Taking maximum precautions against catching a globalized pandemic when you are among the at-risk population is not over-reacting or panicking. As members of this vulnerable group, stocking up at home sufficiently with necessary supplies and staying quarantined from outside potential exposures is a life sustaining activity. Unfortunately for us with home health care, being quarantined also can mean living without the services we depend on for daily life.
For those at-risk people who do not have someone to stay in their homes to provide them with acts of daily living, there really is no care option that is 100% safe from exposure to health risks. If a nurse or attendant becomes infected, their patient will likely be infected too. It is no coincidence that the first group of fatalities from COVID-19 in the United States was in a nursing home. Because of the close human contact required by their jobs, nurses and home health aides should be counted as members of the at risk population as well, especially those that work with multiple patients.
I have two attendants. One is a female through a company who provides my personal care needs (showering, dressing, hygiene, laundry, etc). The other is my roommate/male friend who took on the job of helping support my community-based services (driving, errands, doctors’ appointments, etc.). My female attendant takes two public buses to get to me each day. Because of the exposure risk factor of public transportation, I made the hard decision to call off services from her. It’s extremely awkward and uncomfortable for me to have a male helping with personal issues, but thankfully my roommate is respectful and we’ve found ways (through covering with a towel/robe) that we can get through this during quarantine. I have many friends with disabilities that live alone that do not have the option of being awkward and safe.
Despite my efforts to avoid getting the virus, I already had one coming on. About two weeks ago my doctors made the mistake of discontinuing the benzodiazepine medications I’ve been taking to sleep without a tapering dose. My body went into withdrawal shock, and since that can actually kill from seizures my attendant called 911 and an ambulance took me to the nearest emergency room. They sat me in a wheelchair I could not get out of right next to a man that was violently coughing and shouting “I’m drowning” between coughs.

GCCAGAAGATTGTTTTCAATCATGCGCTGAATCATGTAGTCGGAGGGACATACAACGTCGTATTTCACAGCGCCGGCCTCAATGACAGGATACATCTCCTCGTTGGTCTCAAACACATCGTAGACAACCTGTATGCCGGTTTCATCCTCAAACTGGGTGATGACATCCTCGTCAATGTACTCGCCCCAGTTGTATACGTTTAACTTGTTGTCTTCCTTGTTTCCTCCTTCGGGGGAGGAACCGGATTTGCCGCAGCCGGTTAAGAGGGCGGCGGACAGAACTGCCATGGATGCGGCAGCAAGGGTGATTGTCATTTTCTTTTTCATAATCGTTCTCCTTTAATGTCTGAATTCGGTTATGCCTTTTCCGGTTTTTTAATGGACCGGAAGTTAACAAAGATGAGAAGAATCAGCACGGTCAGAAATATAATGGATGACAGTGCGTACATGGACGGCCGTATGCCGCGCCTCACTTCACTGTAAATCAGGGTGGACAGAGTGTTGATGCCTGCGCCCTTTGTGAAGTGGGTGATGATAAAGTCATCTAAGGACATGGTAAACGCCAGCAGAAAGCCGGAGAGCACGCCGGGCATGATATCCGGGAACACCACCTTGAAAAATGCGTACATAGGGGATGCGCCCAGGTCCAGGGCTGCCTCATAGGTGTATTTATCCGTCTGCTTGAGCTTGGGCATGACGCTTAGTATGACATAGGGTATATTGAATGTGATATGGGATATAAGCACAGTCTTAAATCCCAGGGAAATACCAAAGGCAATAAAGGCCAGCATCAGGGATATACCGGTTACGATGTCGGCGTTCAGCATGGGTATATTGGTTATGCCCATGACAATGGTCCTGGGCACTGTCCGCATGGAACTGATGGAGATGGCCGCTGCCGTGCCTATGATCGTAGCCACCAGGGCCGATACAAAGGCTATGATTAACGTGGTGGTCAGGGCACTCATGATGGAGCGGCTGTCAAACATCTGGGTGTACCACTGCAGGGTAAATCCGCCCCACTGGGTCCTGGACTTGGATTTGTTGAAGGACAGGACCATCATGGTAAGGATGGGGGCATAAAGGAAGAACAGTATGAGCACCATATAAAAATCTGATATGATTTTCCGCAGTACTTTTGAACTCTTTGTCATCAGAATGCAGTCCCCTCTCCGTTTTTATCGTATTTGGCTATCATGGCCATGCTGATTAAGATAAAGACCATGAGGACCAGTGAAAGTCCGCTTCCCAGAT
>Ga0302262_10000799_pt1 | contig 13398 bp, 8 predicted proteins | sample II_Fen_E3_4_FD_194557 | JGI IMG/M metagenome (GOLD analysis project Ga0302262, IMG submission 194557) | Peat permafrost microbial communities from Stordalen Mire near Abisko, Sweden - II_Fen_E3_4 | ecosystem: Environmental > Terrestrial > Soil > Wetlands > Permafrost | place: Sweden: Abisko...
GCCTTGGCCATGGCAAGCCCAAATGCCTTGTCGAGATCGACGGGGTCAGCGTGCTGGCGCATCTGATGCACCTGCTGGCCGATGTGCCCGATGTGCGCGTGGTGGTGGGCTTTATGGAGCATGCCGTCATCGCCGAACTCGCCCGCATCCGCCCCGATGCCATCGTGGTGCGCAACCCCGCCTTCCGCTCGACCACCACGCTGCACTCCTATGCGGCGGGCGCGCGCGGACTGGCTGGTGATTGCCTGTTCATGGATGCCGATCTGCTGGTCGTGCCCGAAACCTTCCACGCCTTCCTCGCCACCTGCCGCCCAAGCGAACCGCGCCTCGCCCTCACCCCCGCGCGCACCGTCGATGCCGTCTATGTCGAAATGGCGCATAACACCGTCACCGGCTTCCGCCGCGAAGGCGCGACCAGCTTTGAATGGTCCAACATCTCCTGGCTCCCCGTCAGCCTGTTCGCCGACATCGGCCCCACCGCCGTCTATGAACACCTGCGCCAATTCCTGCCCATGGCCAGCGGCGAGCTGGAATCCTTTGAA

A few days later I developed a sore throat and cold like symptoms, then a few days ago, it turned into a full virus. The fever came, with significant shortness of breath and chest tightness. I called my primary care providers; they did not want me to get tested for COVID because I did not have a cough.
The main problem with testing for at-risk people with disabilities is that the testing itself isn’t accessible. Friends told me I could go to a drive through test site. However, if I can’t sit up or move around with symptoms, how am I going to be ok to get in a car to go anywhere that’s not an emergency room? Going to an emergency room (unless I’m not actually dying) is a bad idea because it further exposes people to whatever I have (like how I was initially exposed).
So, here’s my advice to anyone with a disability whose sick right now (after you have called your doctor and gotten the ok to handle it at home):
1. Stay hydrated/eat nutrient dense foods if you can. Take vitamins if you can. I know there’s plenty of conditions that limit this and those people should ask their doctors or nurses what to do.
2. Relax, limit physical exertion, let your body fight and heal. Do not think about the C19 word. Listen to uplifting music. Avoid negative social media (but stay informed with news updates).
3. Check your temperature, heart-rate, blood pressure, and pulse oxygen levels regularly. If those get out of whack (especially the pulse oxygen) call 911 and mention the possibility of C19 so they can prepare/figure out a plan to get you to the hospital where you need to be.
For people with disabilities that are not sick: Stay home and stay safe till this blows over. It will get better. Don’t listen to the doomsday people, positive energy and hopeful thinking are our primary defenses and survival.
For people without disabilities, stay home if you can. If you have to go in to work, practice hand washing and social distancing. Stay home if you are sick.
Many disabled people on a normal day cannot leave the house. Many jobs that have never considered the work at home option for their employees are now being forced to give it. Hopefully the silver lining of this global tragedy is a wake-up call to businesses that those of us who cannot leave the house for medical reasons are still potential employees with valuable lives.
The COVID-19 Pandemic has turned the world upside down, and for the first time people on SSI and SSDI are the lucky ones. This is karma for every landlord that turned people away who rely on benefits, because right now we’re of the few with stable income. This is karma for every ableist friendship who ghosted because their friend became too sick to leave the house, and since they couldn’t go out to the bar on Friday they weren’t “fun anymore”. Those of us that are used to being stuck in the house all the time are mentally prepared for lockdown. The weak have become the strong, and we should use this strength to help others who are struggling with the anxiety of containment and losing the fragile structure of normal society we’ve been separated from for so long we’re solid without it.
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